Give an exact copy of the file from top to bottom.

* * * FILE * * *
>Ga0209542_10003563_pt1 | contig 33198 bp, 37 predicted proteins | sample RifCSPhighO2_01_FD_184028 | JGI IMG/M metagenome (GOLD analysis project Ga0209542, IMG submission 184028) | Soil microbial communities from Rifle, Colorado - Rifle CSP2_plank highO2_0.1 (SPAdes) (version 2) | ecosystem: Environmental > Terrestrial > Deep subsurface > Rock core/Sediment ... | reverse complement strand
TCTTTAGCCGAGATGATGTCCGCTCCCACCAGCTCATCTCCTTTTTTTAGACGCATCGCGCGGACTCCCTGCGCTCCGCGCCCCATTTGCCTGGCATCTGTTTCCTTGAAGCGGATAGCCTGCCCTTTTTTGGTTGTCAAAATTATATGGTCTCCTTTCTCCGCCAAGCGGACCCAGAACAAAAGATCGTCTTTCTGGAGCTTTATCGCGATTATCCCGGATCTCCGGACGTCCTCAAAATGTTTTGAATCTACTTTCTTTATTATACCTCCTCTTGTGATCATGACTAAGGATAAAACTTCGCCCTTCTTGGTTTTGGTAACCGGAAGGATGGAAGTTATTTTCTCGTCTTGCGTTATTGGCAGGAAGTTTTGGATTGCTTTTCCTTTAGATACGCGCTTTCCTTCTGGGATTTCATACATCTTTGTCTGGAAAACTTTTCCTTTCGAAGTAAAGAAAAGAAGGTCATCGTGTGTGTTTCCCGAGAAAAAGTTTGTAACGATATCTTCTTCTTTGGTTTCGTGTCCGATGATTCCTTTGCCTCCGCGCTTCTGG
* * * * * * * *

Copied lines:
>Ga0209542_10003563_pt1 | contig 33198 bp, 37 predicted proteins | sample RifCSPhighO2_01_FD_184028 | JGI IMG/M metagenome (GOLD analysis project Ga0209542, IMG submission 184028) | Soil microbial communities from Rifle, Colorado - Rifle CSP2_plank highO2_0.1 (SPAdes) (version 2) | ecosystem: Environmental > Terrestrial > Deep subsurface > Rock core/Sediment ... | reverse complement strand
TCTTTAGCCGAGATGATGTCCGCTCCCACCAGCTCATCTCCTTTTTTTAGACGCATCGCGCGGACTCCCTGCGCTCCGCGCCCCATTTGCCTGGCATCTGTTTCCTTGAAGCGGATAGCCTGCCCTTTTTTGGTTGTCAAAATTATATGGTCTCCTTTCTCCGCCAAGCGGACCCAGAACAAAAGATCGTCTTTCTGGAGCTTTATCGCGATTATCCCGGATCTCCGGACGTCCTCAAAATGTTTTGAATCTACTTTCTTTATTATACCTCCTCTTGTGATCATGACTAAGGATAAAACTTCGCCCTTCTTGGTTTTGGTAACCGGAAGGATGGAAGTTATTTTCTCGTCTTGCGTTATTGGCAGGAAGTTTTGGATTGCTTTTCCTTTAGATACGCGCTTTCCTTCTGGGATTTCATACATCTTTGTCTGGAAAACTTTTCCTTTCGAAGTAAAGAAAAGAAGGTCATCGTGTGTGTTTCCCGAGAAAAAGTTTGTAACGATATCTTCTTCTTTGGTTTCGTGTCCGATGATTCCTTTGCCTCCGCGCTTCTGG